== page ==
TR-359 Z/6020/GM/PETA/ITA (4:5:1:10.4) 25% solids 0.1% Polyethoxylated phenol Z + P + GM + IA 2.7 0.18 24
TR-365 Z/6020/GM/PETA/ITA (4:5:1:10.4) 25% solids 0.1% PEI primer Z + P + GM + IA 0.6 0.32 34
TR-366 Z/6020/GM/PETA/ITA (4:5:1:10.4) 25% solids 0.1% Polyethoxylated phenol on Z + P + GM + IA 2.6 0.21 29
0.1% PEI primed film
TR-363 Z/6020/GM/PETA/ITA (4:4:6:12.8) 25% solids 0.1% Polyethoxylated phenol GM + Z + P + IA NM 14.2 41
TR-363.1 Z/6020/GM/PETA/ITA (4:4:6:12.8) 25% solids 0.1% PEI primer GM + Z + P + IA 3.1 12.5 42
TR-363.2 Z/6020/GM/PETA/ITA (4:4:6:12.8) 25% solids 0.1% Polyethoxylated phenol on GM + Z + P + IA NM 10.2 46
0.1% PEI primed film
TR-358 Z-6020/Glycidol/PETA/ITA (4:2:6:12.8), 25% 0.1% Polyethoxylated phenol P + Z + IA + G 2.6 0.15 34
solids
TR-362.1 Z-6020/Glycidol/PETA/ITA (4:2:6:12.8), 25% 0.1% PEI primer P + Z + IA + G NM 9.4 34
solids
TR-362.2 Z-6020/Glycidol/PETA/ITA (4:2:6:12.8), 25% 0.1% Polyethoxylated phenol on P + Z + IA + G 3.1 8.6 45
solids 0.1% PEI primed film
TR-362 Z-6020/Glycidol/PETA/ITA (4:4:1:10.4), 25% 0.1% Polyethoxylated phenol P + Z + IA + G NM 13.2 55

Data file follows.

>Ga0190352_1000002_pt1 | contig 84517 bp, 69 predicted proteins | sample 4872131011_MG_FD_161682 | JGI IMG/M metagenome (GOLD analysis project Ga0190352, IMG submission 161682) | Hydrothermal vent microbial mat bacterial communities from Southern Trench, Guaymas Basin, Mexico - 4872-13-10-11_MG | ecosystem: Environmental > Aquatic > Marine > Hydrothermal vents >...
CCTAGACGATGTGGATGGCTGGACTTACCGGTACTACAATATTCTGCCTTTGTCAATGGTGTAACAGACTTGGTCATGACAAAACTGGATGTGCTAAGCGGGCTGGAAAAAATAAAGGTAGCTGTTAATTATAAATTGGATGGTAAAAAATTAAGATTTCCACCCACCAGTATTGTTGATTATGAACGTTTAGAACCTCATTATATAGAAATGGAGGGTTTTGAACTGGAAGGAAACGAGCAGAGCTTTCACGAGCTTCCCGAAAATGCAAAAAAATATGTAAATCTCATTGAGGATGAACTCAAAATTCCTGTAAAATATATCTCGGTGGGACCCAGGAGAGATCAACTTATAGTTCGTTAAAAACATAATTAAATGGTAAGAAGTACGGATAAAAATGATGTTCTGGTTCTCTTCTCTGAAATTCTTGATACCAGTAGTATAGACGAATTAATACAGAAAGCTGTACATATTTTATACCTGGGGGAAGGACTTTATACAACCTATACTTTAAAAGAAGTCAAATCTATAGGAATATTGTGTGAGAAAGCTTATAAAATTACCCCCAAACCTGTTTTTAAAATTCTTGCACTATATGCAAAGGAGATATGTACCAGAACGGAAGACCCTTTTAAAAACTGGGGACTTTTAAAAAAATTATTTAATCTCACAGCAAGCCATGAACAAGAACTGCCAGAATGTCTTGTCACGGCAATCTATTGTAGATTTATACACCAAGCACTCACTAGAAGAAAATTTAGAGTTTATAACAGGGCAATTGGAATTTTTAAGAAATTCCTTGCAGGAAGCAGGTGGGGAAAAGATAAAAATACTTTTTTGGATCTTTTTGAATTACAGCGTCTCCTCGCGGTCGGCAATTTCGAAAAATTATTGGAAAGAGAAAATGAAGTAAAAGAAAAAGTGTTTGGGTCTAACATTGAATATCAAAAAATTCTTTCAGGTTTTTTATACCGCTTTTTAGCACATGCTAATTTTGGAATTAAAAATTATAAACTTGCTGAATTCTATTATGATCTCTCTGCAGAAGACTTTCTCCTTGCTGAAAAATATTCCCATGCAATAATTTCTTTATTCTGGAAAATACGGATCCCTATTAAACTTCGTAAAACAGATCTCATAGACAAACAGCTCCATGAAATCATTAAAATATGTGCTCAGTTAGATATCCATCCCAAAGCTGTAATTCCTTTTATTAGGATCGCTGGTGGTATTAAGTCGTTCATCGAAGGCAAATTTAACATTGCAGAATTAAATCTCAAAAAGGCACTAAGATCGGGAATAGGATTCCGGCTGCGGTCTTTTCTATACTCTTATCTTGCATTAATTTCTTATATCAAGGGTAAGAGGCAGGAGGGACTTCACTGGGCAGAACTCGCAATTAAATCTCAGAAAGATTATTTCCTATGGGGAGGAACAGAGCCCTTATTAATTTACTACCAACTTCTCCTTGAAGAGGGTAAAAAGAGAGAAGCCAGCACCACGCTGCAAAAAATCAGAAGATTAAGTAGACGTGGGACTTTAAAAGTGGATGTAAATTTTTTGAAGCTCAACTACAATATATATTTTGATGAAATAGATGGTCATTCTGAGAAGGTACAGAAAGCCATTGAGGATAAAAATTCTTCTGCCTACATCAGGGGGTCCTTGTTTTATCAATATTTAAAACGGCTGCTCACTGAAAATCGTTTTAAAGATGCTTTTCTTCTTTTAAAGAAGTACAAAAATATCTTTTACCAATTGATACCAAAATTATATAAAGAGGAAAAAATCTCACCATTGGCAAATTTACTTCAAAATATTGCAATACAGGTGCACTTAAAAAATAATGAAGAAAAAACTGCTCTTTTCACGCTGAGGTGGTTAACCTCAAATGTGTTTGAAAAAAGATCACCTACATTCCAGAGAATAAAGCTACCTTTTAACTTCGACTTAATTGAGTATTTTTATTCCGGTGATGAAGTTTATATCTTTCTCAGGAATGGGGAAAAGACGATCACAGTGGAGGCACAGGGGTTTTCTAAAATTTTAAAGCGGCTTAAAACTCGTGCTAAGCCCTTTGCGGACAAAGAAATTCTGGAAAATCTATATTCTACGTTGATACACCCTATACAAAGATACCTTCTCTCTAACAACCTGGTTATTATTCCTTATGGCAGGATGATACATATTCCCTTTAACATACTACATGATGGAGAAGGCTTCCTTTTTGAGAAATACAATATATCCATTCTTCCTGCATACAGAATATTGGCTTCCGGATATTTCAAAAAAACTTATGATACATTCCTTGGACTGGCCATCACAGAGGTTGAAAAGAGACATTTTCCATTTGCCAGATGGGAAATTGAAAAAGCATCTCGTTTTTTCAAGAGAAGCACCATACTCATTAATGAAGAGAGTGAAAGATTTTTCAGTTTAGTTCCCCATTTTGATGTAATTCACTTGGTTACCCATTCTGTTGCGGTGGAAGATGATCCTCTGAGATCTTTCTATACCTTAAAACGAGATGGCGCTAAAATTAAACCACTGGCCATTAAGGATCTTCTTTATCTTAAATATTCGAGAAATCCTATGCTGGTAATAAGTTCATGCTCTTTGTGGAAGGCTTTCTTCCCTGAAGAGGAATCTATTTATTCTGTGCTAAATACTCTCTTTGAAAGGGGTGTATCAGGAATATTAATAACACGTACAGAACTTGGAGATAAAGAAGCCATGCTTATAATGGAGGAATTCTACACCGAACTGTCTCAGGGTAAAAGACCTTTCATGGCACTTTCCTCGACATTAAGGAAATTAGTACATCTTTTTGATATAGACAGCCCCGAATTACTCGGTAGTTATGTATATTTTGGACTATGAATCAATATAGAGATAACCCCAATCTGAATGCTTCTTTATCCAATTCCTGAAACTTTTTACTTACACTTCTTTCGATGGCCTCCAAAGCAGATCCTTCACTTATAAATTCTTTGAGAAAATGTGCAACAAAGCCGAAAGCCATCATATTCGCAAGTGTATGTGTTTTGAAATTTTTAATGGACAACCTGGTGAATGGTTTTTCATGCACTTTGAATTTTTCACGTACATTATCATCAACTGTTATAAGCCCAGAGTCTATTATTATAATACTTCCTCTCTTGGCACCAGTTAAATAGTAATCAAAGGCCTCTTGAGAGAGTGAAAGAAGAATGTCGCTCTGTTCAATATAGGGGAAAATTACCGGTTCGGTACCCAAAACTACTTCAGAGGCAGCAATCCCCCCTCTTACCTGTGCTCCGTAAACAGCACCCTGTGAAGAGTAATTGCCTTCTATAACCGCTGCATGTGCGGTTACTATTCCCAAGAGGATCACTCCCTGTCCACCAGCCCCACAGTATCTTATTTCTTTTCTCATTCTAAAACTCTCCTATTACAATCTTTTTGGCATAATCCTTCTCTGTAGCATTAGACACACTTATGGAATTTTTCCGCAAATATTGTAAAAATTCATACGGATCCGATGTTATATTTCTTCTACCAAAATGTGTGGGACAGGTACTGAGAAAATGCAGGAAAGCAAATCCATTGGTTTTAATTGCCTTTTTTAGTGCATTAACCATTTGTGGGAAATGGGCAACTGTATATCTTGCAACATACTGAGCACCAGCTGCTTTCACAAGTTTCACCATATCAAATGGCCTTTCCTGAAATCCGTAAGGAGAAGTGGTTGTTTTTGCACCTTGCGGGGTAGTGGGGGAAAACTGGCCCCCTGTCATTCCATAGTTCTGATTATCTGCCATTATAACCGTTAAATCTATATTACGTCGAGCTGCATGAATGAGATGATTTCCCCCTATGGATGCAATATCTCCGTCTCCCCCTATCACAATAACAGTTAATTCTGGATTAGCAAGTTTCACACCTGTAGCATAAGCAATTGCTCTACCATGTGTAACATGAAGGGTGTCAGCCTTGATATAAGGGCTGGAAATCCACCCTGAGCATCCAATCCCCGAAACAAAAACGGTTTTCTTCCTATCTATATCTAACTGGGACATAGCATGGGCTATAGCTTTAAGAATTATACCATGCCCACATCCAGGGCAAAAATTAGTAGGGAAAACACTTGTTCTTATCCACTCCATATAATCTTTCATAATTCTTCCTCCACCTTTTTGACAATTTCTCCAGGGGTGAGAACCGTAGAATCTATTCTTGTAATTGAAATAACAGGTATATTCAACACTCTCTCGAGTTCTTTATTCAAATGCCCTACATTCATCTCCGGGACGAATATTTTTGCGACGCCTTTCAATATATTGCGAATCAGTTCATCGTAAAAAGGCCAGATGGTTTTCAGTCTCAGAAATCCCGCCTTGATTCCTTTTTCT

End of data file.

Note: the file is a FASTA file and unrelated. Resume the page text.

solids
TR-364 Z-6020/Glycidol/PETA/ITA (4:4:1:10.4), 25% 0.1% PEI primer P + Z + IA + G 3.0 0.1 34
solids
TR-367 Z-6020/Glycidol/PETA/ITA (4:4:1:10.4), 25% 0.1% Polyethoxylated phenol on P + Z + IA + G 2.9 24
solids 0.1% PEI primed film
TR-368 Z-6020/Glycidol/PETA (4:4:1), 16% solids P + Z + G 1.4 >500 1211
EB conditions: 170 KeV, 10 Mrads.
*P = PETA,
IA or ITA = ITACONIC ACID,
Z = Z-6020,
GM = GLYCIDYL METHACRYLATE,
G = GLYCIDOL,
E = EPOXY and
PEI = POLYETHYLENIMINE.
The letters are written in the order of additon of the components in the solutions. NM means “not measured”.

Experiment 28

This comparison example shows the barrier values of a coating including colloidal silica. A mixture of 1.08 g of aminopropyltrimethoxysilane, 25.36 g of isopropyl alcohol, 1.36 g of hexanedioldiacrylate and 3.79 g of trimethoxypropanetriacrylate was stirred at room temperature for 72 hours. To this mixture was added 0.23 g of acrylic acid. The mixture was then allowed to stand for five minutes. Next, 12.73 g of Nalco 1129 (colloidal silica) was added while the mixture underwent vigorous agitation. The resulting mixture was then filtered through a 5 micron filter. All samples were applied on corona treated 50 mu OPP, coated to a thickness of approximately 5 mu with a #4 Myers rod. The samples were UV cured using a Fusion h bulb (360-365 nm), 300 W/in power rating, delivering a dose of between 300 and 500 mJoules. The wet barrier values are shown in Table 8 below. The samples showed extremely high oxygen transmission rates.

TABLE 8
Sample Corona treatment OTR 80% RH Average OTR
1AHS High 468 526
2AHS high 585
1ALS low 631 690
2ALS low 750

Experiment 29